Fantasy Draft Numero Dos

This year, I also took on the commish role for a second league. It’s a standard head-to-head points league, with some nonstandard rules and points. The draft went OK, but not great for me. Here’s a recap draft in order of round (plus the thoughts I put down just after I drafted each, in some cases censored, as this is a family blog :) ):

  1. Hanley Ramirez (2): With the second pick, this was tough. Mauer or Hanley? (Pujols was the first pick). I ended up going with Hanley, on the off chance that Mauer either gets hurt or has a major reversion to the mean.
  2. Ian Kinsler (23): To my mind the best 2B in the draft. He’s hurt, which is why he fell to me. With some extra DL slots in the league, it can’t hurt to wait on him.
  3. Matt Holliday (26): Holliday raked in the NL last year, and he should do as good or better. I’d expect him to have fewer steals, but man, I’d take 117 RBIs and 15 HRs any day from a guy who’ll hit .310+.
  4. Scott Baker (47): This was my biggest reach of the night, but he was the next on my draft list that hadn’t been taken. Also, he was significantly better last year than the next best pitcher when the rules of the league were taken into account.
  5. Derrek Lee (50): Lee scares me a bit, because he’s getting a bit old and he has been sort of fragile. However, he’s still a top-10 first baseman, and should be good for almost .300 with high 20’s home runs.
  6. Matt Cain (71): I had no honest idea going into the draft of the value of Matt Cain, especially given the weakness of the Giants’ offense this season. However, he’s still a top-20 pitcher who averages about 8 k/9. I’ll sure take it.
  7. Denard Sapn (83): Span has eligibility for LF, CF, and RF this season, which adds a ton of value, since I can fill any of the spots with him. Also, will hit for a ton of average and hopefully the steals will go up again this season.
  8. Jair Jurrjens (95): Did anyone think Jurrjens would be left until the 8th round? I really didn’t, but I was quite pleasantly surprised that he was still available when my turn rolled around again.
  9. Asdrubal Cabrera (98): He was much lower than this on my draft order, but I realized I was gonna need a decent player that I could put in for Kinsler until he got of the DL. Cabrera has the positional flexibility to help long past his usefulness as a backup.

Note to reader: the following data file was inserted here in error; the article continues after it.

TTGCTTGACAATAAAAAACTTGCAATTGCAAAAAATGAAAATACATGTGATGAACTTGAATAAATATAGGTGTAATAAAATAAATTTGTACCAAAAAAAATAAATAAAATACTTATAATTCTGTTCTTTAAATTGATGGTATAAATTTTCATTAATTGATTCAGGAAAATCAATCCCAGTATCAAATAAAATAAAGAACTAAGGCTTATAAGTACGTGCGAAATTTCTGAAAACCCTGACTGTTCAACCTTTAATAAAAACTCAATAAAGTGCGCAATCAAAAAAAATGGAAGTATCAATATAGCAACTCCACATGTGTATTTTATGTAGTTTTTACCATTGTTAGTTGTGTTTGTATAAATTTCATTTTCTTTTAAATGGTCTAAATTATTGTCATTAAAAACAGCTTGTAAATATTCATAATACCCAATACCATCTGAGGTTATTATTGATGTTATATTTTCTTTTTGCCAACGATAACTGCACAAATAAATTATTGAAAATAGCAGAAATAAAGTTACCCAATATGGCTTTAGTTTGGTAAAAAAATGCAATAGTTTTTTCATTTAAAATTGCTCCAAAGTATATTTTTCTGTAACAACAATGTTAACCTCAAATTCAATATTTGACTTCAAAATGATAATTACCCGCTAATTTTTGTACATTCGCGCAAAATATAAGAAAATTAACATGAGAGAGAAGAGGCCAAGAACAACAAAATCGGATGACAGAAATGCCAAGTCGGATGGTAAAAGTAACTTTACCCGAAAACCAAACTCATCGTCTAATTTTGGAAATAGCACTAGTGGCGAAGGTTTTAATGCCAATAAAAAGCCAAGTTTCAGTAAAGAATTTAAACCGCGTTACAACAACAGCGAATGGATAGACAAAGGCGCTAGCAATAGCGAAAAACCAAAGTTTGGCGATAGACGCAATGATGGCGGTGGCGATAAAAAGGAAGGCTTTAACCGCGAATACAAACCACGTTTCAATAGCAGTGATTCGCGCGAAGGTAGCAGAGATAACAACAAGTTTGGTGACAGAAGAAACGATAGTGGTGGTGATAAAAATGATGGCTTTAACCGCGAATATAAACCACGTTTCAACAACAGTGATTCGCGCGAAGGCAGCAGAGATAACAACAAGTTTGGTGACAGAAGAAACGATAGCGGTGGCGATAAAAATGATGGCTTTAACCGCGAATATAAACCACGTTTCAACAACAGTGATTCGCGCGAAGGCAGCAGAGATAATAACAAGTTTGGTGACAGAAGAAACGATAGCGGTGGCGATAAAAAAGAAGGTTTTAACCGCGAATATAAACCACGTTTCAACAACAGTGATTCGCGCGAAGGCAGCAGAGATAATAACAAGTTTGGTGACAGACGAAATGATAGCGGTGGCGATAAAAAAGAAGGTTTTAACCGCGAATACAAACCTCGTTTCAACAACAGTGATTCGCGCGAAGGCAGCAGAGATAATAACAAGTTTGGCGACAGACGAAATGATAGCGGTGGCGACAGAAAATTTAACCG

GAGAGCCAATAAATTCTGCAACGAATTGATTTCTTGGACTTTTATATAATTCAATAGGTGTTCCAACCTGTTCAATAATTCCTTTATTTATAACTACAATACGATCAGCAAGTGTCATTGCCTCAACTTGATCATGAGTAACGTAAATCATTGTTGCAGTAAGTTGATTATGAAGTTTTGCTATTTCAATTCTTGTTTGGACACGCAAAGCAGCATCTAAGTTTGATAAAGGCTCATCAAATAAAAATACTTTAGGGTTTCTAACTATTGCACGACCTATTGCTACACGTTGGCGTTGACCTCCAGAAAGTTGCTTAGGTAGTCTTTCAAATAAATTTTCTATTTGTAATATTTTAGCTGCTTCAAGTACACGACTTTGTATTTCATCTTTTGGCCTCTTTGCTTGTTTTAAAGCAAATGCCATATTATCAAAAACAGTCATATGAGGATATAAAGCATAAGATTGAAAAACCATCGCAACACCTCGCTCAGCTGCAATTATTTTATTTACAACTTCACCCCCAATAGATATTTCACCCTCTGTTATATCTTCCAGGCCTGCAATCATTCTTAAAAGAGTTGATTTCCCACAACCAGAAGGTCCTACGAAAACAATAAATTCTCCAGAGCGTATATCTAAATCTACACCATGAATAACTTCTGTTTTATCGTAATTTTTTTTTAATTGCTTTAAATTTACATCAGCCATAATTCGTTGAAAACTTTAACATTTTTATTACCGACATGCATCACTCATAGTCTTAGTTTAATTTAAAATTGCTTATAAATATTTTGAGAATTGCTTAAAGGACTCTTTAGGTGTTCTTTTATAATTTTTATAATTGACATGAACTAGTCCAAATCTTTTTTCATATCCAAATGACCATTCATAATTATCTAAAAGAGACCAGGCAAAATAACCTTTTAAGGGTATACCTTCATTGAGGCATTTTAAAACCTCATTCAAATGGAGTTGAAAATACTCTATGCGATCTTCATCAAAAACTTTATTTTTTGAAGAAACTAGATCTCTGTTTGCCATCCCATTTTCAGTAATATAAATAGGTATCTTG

10. Chipper Jones (119): I’ll take the chance that the brutal slump at the end of last season was just an aberration. Chipper is one of the best when he’s on, and he should be on again this season.
  11. Kevin Slowey (122): I took Slowey only 115 spots lower than Thrylos98 took him at the first draft.  I agree that Slowey, if he stays healthy, could be a legit Cy Young candidate.
  12. James Shields (143): Banking on a bounce-back year by one of the best in the Majors in 2008. 2009 was certainly a down year, but he should improve across the board this year. Or so I hope.
  13. Chad Qualls (146): Qualls is one of the few constants between my two fantasy teams this season. If he stays healthy, he’ll be probably my best saves-getter.
  14. Jeff Francoeur (167): I had a good reason for making this pick, but I can’t remember what it was in hindsight. I must have been betting on the fact that he simply couldn’t do worse this year with the Mets than he did the first part of last year with the Braves.
  15. Brian Fuentes (170): I needed another closer, and they were going very fast.
  16. Kurt Suzuki (191): I’m happy with what’s probably the worst of the second-tier catchers in this year’s draft. My strengths are elsewhere on this team.
  17. Chase Headley (194): For the record, I don’t know what exactly I was thinking with this pick.
  18. Garrett Jones (215): I think this one will prop up the Total Awesomeness Factor of the team and fill my “Ex-Twins Players” quota. Yeah, that’s right, I believe in quotas.
  19. Marlon Byrd (218): Byrd’s stats of last year had better not have been totally due to the band box at Arlington. If so, I’ll be sad.
  20. Mike Gonzales (239): Underappreciated. Assuming the Orioles ever win, he should pick up enough saves to make my numbers in that area not terrible.
  21. Miguel Tejada (242): This was the first of two picks that I was attempting to use to corner the market on the remaining decent SSs. I did this because I noticed that two of the teams hadn’t yet selected a starting SS. Maybe I can prompt a trade for something decent.
  22. Brian Matusz (263): Wow. He fell a lot. Again, expecting him to go in the 15-18th rounds. I think Matusz is my new bicycle: I plan to ride him to the playoffs.
  23. Alcides Escobar (266): More cornering of the SS market. I think he will eventually be something special. The question is whether eventually happens this year or later.
  24. Adam Kenned (287): Positional flexibility and a good value for the round.
  25. Anthony Slama (290): Well, I’ll be honest. Slama was a placeholder/good luck charm. I think I’m going to drop him for Branyan, who I will throw straight onto the DL and then fill the spot with Podsednik.

That’s that! This is a great group of friends and bloggers in the league, and everyone should go visit the bloggers’ sites, if you haven’t already:

Louie Schuth – Hitting the Eephus

Jordan Tuwiner – Oriole Prospects

Ben Collin – That’s Twins Baseball

Andrew Bryz-Gornia – Off the Mark

Good luck to all of the above, plus non-bloggers Kyle, Bobby, Jeff, Nathan, Taylor, Adam, and Megan.


Baseball and Life

I thought I’d take a few minutes to draw a few parallels between baseball and life (and the outside world). As baseball is America’s pastime, there were surprisingly many. Here are some I came up with. Add yours in the comments, and, as always, follow me on Twitter at @calltothepen.